www.TalkingAboutWindows.com offers IT professionals genuine insight on Windows 7 from the Microsoft engineers who helped build the product such as Jon DeVaan, Gabe Al, Sharif Farag, and Mark Russinovich. Additionally, you will hear real world commentary from IT Pro Managers direct from the trenches; there is even a video from my good friend Mitch Garvis, Canadian MVP for EBS on his deployment experiences.
When you combine Talking About Windows and the Springboard Series – IT Professionals have a great deal of resources to help them consider their options and learn more about Windows 7!
This site is about shared experiences. I am a very big promoter of the IT Community experience through online communities, local user groups and networking sessions like TechNet events. The best way to learn about new solutions is from people who have already experienced it. My recommendation is to get involved in any of the 3 community types mentioned, and start making contributions.
(Note the 7-11 Big Gulp cups, this is based on my life and desk!)
Be sure to come back to www.talkingaboutwindows.com as they will be adding more engineering and customer videos in lead up to general availability of Windows 7 and keep in mind that the Release Candidate experience starts very soon :)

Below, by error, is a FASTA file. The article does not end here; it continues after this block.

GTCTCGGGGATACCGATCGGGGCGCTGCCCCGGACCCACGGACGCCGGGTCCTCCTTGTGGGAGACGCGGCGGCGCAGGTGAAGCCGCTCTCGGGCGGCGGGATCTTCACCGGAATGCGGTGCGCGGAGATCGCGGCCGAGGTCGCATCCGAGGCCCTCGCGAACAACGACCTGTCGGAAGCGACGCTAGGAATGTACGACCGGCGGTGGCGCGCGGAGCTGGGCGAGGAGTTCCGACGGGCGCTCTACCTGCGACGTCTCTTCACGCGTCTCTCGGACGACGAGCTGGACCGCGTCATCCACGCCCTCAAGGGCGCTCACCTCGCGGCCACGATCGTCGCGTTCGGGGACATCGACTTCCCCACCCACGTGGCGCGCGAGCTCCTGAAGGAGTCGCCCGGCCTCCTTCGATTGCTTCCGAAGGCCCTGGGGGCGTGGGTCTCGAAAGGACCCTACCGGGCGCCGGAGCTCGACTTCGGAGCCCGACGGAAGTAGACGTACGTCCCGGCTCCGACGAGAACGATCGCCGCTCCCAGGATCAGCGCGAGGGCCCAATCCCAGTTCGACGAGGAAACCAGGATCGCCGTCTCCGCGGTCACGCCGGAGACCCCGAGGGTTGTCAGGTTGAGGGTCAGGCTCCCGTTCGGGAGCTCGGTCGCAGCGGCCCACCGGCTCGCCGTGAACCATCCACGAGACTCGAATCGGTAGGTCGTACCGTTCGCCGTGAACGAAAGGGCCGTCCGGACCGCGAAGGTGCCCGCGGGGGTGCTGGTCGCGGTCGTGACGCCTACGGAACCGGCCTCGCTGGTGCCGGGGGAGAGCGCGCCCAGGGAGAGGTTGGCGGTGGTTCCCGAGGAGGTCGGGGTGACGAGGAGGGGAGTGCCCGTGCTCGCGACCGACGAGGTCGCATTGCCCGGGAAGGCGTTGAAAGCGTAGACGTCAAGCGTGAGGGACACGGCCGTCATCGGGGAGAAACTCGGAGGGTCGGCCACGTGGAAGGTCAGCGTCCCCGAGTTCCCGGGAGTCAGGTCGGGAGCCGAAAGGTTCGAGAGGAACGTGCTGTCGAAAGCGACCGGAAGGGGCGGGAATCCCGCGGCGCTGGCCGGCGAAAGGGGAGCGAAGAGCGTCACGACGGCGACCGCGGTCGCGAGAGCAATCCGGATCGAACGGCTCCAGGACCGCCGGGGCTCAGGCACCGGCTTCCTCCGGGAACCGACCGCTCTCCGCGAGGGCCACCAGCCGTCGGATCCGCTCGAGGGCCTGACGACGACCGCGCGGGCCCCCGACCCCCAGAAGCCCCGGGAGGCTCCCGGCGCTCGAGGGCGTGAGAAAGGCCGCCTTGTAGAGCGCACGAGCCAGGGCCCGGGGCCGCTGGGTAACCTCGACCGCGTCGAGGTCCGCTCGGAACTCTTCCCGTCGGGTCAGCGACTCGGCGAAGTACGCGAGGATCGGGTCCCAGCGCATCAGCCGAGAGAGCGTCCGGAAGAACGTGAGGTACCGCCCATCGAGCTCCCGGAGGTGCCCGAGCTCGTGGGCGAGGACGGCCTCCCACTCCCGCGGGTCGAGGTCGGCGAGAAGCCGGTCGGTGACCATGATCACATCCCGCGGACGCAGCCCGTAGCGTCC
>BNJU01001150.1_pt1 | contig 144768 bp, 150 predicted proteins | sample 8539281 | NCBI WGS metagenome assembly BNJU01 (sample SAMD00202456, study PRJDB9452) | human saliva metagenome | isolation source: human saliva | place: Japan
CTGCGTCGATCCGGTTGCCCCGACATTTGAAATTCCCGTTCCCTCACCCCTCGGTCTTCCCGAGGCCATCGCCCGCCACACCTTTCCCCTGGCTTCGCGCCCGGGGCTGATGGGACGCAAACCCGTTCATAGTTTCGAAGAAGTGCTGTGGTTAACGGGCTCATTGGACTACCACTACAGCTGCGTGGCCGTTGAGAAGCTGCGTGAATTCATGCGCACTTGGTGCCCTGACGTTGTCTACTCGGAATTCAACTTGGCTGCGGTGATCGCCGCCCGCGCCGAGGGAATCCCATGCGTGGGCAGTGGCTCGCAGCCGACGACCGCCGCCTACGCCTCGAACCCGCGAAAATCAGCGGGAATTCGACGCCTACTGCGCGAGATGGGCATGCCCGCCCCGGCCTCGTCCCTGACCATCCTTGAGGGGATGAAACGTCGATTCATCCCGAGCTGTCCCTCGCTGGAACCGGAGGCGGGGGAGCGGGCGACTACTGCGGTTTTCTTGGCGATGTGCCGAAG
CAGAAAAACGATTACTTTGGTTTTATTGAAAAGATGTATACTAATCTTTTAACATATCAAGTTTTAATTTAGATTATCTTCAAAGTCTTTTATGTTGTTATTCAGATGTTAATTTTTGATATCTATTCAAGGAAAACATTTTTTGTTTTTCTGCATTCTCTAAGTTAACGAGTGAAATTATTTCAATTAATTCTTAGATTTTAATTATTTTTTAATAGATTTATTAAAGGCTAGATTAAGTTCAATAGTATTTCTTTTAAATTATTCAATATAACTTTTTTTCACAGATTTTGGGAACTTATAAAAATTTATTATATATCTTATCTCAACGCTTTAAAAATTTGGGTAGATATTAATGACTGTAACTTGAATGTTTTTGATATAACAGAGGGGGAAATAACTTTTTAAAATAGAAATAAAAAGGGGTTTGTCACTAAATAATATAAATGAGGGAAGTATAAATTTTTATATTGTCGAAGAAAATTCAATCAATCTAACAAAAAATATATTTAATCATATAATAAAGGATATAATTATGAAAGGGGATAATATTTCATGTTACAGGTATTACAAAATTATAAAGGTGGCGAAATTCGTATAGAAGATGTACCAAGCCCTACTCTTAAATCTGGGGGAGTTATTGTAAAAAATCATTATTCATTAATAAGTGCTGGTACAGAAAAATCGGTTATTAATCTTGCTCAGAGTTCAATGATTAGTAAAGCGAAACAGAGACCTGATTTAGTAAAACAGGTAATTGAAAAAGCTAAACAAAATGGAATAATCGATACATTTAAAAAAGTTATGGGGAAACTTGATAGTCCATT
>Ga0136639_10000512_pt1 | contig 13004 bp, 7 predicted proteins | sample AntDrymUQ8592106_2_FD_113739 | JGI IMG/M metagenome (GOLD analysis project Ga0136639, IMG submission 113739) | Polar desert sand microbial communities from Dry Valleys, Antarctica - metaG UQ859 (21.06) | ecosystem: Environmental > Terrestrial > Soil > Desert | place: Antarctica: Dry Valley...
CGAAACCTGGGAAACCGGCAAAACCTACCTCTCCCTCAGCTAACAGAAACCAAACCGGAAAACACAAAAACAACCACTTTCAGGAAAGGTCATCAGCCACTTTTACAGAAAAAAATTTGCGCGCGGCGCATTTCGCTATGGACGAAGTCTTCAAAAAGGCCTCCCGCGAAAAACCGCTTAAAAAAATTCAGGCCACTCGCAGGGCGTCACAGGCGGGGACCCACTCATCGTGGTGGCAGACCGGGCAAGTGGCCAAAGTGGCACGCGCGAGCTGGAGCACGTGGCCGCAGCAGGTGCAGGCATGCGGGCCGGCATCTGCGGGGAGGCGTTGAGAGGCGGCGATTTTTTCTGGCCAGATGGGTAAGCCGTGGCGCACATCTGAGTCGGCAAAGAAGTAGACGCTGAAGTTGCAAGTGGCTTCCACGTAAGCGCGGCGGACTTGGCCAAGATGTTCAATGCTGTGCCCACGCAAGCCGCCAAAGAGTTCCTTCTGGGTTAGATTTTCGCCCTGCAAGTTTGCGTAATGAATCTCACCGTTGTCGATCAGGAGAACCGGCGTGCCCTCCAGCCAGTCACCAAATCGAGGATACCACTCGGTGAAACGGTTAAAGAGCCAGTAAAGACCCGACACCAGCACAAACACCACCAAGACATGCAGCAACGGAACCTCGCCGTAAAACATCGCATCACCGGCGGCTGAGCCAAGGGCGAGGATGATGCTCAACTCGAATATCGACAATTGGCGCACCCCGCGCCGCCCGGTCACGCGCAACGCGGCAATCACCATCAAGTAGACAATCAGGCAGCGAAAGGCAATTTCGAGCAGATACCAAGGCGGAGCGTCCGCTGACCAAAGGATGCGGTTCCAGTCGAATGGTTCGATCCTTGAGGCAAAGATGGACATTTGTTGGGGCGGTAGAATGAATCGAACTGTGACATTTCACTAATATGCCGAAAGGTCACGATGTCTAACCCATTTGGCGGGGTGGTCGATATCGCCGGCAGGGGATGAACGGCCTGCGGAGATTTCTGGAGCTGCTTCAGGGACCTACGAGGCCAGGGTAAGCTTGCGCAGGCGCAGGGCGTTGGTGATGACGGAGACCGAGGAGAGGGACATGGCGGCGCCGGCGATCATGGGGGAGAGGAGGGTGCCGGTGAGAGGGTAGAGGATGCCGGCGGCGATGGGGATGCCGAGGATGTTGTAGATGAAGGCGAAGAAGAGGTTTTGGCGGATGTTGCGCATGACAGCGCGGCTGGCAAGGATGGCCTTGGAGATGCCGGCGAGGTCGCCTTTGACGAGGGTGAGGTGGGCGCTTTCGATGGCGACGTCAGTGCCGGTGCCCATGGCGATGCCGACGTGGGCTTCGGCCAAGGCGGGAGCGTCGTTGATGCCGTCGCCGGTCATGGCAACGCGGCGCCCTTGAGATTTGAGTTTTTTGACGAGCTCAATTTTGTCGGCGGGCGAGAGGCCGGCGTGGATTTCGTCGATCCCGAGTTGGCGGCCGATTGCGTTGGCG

There has been many rumours in the past few weeks around the release date for Windows 7 RC (Release Candidate). Last night the Windows Team made an announcement on their blog that should be good news to everyone who has been testing Windows 7 .
“I’m pleased to share that the RC is on track for April 30th for download by MSDN and TechNet subscribers. Broader, public availability will begin on May 5th.”
One of the new features that will be part of the Release Candidate review process is Windows XP Mode. Windows XP Mode is specifically designed to help small businesses move to Windows 7. Windows XP Mode provides you with the flexibility to run many older productivity applications on a Windows 7 based PC.